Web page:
A consortium with experience developing properties anchored by fuel and fast food tenants has sold Mernda Convenience Centre for $13.1 million.
James Hunt, Brett Tooley and Jim Lamb only completed construction of the facility this year.
The asset includes 1409 Plenty Road, Mernda, a 3404 sqm block with a service station tenanted to Caltex for 15 years, Subway for seven and returning annual net rent of $467,800.
It adjoins a Hungry Jacks restaurant, on a 2323 sqm site, 1407 Plenty Road, at the north west corner of Lombardy Drive and with a crossover at Veneto Way.
The fast food retailer also picks up the outgoings on its lease, which expires in 12 years.
Both land holdings are zoned Development Zone Schedule 1.
Site near corner Australia’s two biggest supermarkets warred in 2014
Mernda Convenience Centre is opposite a new McDonalds which is next door to a recently completed Bunnings outlet.
It is also near the Bridge Inn Road intersection – where six years ago Coles was taking legal action against Woolworths trying to block it from constructing a supermarket at the north west corner (which it did get built, last year).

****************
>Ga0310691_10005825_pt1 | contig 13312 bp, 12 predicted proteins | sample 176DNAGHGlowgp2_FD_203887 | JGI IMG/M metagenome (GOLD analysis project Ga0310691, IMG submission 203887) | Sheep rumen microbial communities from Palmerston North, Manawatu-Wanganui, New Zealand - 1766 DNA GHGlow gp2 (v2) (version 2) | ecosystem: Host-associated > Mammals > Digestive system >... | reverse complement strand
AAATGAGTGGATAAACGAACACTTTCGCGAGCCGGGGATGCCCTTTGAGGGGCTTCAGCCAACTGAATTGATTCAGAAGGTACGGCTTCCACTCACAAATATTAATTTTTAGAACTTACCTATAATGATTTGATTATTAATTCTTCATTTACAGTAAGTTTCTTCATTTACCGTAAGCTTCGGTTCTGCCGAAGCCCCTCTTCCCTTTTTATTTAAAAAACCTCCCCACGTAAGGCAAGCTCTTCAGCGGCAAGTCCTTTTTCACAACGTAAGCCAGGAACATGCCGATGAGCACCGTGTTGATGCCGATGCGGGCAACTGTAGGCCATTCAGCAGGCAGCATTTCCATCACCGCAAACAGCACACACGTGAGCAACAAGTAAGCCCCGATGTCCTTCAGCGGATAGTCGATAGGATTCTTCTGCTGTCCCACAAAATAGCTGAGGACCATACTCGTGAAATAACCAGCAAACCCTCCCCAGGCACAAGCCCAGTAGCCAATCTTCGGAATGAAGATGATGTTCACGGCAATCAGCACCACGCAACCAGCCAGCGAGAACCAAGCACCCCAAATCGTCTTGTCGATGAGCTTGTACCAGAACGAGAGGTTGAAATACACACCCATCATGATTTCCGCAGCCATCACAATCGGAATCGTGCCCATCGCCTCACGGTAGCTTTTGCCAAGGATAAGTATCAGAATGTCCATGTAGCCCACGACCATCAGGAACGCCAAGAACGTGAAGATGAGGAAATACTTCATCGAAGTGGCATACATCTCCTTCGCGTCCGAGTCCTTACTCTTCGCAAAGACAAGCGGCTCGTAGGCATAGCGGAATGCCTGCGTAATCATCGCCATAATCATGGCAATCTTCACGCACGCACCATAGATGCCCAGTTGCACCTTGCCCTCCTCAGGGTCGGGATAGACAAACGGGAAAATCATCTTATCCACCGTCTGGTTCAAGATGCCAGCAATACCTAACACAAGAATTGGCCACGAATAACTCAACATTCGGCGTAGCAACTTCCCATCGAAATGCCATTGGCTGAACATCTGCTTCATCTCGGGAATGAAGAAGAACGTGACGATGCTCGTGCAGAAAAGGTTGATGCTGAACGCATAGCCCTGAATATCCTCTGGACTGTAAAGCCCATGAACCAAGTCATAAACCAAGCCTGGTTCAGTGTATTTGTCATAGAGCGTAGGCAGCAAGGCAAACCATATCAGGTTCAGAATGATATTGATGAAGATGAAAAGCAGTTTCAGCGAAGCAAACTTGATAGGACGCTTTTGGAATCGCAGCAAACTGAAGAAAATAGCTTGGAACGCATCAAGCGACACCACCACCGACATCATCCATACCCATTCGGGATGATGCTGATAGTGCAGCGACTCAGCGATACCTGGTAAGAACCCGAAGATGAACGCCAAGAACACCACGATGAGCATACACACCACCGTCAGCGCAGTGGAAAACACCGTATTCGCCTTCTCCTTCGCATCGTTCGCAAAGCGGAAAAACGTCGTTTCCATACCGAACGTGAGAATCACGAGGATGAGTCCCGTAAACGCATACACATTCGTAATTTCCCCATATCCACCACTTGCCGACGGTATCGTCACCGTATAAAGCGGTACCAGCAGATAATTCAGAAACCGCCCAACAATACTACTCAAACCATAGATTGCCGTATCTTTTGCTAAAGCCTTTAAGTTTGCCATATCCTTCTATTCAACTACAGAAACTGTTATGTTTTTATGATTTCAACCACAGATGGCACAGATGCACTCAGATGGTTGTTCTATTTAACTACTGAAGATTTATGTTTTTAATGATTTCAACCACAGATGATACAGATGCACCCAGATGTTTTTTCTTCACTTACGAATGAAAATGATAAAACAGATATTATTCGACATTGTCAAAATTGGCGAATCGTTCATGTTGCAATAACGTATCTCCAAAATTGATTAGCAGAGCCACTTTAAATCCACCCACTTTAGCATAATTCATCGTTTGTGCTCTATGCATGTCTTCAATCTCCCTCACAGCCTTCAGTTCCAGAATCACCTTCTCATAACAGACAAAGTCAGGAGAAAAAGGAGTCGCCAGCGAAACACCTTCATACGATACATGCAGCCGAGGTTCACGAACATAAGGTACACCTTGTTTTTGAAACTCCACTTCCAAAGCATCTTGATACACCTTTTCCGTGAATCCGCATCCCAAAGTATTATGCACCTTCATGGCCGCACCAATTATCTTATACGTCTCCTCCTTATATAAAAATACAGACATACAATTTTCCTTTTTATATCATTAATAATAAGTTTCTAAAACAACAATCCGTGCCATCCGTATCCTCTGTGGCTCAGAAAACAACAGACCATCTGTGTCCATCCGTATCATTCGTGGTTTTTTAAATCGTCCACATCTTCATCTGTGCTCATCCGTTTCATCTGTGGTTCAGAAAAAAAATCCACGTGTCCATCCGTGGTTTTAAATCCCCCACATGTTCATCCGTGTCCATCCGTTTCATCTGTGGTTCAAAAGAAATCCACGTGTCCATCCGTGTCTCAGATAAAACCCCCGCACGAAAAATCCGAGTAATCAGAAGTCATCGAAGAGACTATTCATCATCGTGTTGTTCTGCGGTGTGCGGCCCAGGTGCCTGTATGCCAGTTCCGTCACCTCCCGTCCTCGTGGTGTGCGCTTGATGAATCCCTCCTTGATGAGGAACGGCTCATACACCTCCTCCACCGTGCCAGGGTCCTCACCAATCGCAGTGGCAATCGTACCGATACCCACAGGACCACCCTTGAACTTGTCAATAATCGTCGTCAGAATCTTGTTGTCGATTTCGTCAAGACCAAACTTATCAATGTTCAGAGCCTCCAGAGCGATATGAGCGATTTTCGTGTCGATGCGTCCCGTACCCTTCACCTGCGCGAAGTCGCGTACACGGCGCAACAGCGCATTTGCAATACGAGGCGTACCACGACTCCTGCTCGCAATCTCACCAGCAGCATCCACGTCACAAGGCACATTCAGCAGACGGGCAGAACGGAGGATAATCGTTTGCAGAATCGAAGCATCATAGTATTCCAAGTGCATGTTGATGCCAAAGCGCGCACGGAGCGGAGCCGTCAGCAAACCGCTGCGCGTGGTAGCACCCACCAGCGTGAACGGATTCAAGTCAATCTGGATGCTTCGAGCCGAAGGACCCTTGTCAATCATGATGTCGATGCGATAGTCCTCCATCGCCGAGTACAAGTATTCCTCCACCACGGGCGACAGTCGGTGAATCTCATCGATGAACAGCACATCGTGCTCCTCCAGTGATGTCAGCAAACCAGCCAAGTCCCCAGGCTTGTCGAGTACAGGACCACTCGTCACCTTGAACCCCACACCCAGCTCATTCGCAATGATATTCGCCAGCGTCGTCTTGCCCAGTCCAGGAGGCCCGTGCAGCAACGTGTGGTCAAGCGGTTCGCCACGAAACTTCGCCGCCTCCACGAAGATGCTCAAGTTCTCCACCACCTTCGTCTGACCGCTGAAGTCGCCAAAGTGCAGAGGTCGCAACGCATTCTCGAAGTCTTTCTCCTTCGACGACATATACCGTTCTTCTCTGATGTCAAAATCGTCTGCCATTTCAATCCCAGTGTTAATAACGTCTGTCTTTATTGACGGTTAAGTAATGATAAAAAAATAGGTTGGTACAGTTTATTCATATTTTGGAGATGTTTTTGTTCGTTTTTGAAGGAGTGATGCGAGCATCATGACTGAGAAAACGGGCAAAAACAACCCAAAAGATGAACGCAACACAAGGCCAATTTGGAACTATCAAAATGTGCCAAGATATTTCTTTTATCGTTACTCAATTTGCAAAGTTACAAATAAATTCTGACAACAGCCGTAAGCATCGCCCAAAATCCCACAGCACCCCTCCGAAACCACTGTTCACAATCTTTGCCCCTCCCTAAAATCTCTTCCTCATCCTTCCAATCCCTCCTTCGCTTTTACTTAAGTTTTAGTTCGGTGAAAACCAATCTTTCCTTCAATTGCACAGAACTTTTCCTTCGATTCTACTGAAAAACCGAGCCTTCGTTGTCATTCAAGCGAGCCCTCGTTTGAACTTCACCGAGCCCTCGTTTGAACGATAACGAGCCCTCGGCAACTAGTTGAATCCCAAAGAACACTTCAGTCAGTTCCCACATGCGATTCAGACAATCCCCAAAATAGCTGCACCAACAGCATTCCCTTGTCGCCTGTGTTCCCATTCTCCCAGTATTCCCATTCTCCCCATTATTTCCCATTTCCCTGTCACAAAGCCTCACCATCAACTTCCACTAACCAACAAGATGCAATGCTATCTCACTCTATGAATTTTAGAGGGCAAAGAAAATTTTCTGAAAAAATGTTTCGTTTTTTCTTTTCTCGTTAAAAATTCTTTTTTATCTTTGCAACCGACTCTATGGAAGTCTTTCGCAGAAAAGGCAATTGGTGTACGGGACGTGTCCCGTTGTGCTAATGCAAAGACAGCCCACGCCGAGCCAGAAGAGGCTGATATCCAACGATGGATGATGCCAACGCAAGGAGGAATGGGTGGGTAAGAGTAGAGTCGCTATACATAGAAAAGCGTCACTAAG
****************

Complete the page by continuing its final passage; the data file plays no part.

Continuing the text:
Woolworths controlled a 26.4 hectare site at the south east corner – also opposite Mernda Convenience Centre – for which it paid about $28 million in 2010.
The supermarket giant never developed its parcel, instead, last January, selling it for $51.5 million to Land Capital permit-ready to become Mernda Town Centre, a mixed-use village with a retail component, part of which it will occupy.
About 27 kilometres north east of Melbourne’s CBD, farmland in Mernda has been making way for housing estates increasingly since about 2000.
Its retail catchment includes neighbouring and fast-growing suburbs like Doreen and Wollert.
In 2018, Mernda train station opened – extending the South Morang line by eight kilometres.
Deal sealed at 4.8 per cent yield after 14 offers were received
The deal, they said, reflects a 4.8 per cent yield.
The incoming owner will be able to claim substantial depreciation benefits over coming years.
Factoring in the Hungry Jacks lease, and measured by income, the asset’s WALE (weighted average lease expiry) is a long 13.1 years.
Fourteen offers came in for the asset which was marketed via an expressions of interest campaign closing on March 12.
That was above the vendor’s expectation, Mr Taylor said, “demonstrating the level of demand for commercial property assets which are considered defensive in the current environment”.
Mr Noonan added that assets with long-term leases to essential service or non-discretionary businesses are being sought at the moment.
In the sub-$20 million price point – where private investors, syndicates and trusts compete – “investors continue to look to direct property as a safe-haven”, Mr Taylor said.